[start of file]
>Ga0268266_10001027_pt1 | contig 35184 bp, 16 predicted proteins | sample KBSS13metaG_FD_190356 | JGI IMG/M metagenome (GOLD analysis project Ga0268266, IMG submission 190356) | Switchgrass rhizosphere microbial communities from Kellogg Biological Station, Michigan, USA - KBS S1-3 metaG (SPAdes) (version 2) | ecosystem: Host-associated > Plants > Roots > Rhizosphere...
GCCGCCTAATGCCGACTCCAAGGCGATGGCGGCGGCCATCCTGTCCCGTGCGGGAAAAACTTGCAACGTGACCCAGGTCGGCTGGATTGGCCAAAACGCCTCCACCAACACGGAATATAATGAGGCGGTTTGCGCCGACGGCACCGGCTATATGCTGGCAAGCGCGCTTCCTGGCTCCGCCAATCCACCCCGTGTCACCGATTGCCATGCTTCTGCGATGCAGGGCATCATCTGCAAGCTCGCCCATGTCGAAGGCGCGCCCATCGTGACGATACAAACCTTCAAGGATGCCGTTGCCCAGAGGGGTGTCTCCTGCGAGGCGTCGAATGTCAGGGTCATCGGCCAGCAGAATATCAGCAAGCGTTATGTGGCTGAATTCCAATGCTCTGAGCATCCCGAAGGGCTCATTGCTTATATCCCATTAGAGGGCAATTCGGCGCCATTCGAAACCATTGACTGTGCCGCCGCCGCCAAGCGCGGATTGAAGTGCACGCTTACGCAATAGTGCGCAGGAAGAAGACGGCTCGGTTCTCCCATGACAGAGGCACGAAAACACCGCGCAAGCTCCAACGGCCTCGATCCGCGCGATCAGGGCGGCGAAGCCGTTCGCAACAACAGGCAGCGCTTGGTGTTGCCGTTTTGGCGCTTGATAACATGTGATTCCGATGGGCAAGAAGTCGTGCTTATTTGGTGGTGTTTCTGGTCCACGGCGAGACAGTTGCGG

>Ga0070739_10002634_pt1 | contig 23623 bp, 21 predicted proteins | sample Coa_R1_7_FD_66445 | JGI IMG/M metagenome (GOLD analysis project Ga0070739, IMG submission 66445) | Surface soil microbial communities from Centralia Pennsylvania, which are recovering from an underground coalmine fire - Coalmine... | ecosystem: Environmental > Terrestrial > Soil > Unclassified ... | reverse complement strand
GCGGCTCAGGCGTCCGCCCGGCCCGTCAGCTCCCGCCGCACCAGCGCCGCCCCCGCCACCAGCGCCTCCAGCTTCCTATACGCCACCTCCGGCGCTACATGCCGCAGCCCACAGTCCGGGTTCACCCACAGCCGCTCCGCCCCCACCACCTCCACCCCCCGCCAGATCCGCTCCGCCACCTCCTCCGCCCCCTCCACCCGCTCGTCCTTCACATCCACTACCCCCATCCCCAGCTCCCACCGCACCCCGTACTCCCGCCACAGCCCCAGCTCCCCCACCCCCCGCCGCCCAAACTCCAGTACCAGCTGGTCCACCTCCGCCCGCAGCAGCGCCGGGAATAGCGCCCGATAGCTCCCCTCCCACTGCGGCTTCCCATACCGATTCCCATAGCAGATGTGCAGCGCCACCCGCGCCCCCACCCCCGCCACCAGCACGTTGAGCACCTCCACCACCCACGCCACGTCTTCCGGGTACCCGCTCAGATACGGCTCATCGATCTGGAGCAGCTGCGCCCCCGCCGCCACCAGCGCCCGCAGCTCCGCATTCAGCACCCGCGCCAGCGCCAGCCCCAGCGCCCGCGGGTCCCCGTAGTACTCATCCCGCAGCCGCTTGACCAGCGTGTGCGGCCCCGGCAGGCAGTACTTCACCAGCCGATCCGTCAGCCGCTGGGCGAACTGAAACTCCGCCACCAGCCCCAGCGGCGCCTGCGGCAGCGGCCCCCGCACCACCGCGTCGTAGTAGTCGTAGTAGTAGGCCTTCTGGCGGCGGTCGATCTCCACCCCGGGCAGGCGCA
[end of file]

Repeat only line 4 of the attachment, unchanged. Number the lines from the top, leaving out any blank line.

GCGGCTCAGGCGTCCGCCCGGCCCGTCAGCTCCCGCCGCACCAGCGCCGCCCCCGCCACCAGCGCCTCCAGCTTCCTATACGCCACCTCCGGCGCTACATGCCGCAGCCCACAGTCCGGGTTCACCCACAGCCGCTCCGCCCCCACCACCTCCACCCCCCGCCAGATCCGCTCCGCCACCTCCTCCGCCCCCTCCACCCGCTCGTCCTTCACATCCACTACCCCCATCCCCAGCTCCCACCGCACCCCGTACTCCCGCCACAGCCCCAGCTCCCCCACCCCCCGCCGCCCAAACTCCAGTACCAGCTGGTCCACCTCCGCCCGCAGCAGCGCCGGGAATAGCGCCCGATAGCTCCCCTCCCACTGCGGCTTCCCATACCGATTCCCATAGCAGATGTGCAGCGCCACCCGCGCCCCCACCCCCGCCACCAGCACGTTGAGCACCTCCACCACCCACGCCACGTCTTCCGGGTACCCGCTCAGATACGGCTCATCGATCTGGAGCAGCTGCGCCCCCGCCGCCACCAGCGCCCGCAGCTCCGCATTCAGCACCCGCGCCAGCGCCAGCCCCAGCGCCCGCGGGTCCCCGTAGTACTCATCCCGCAGCCGCTTGACCAGCGTGTGCGGCCCCGGCAGGCAGTACTTCACCAGCCGATCCGTCAGCCGCTGGGCGAACTGAAACTCCGCCACCAGCCCCAGCGGCGCCTGCGGCAGCGGCCCCCGCACCACCGCGTCGTAGTAGTCGTAGTAGTAGGCCTTCTGGCGGCGGTCGATCTCCACCCCGGGCAGGCGCA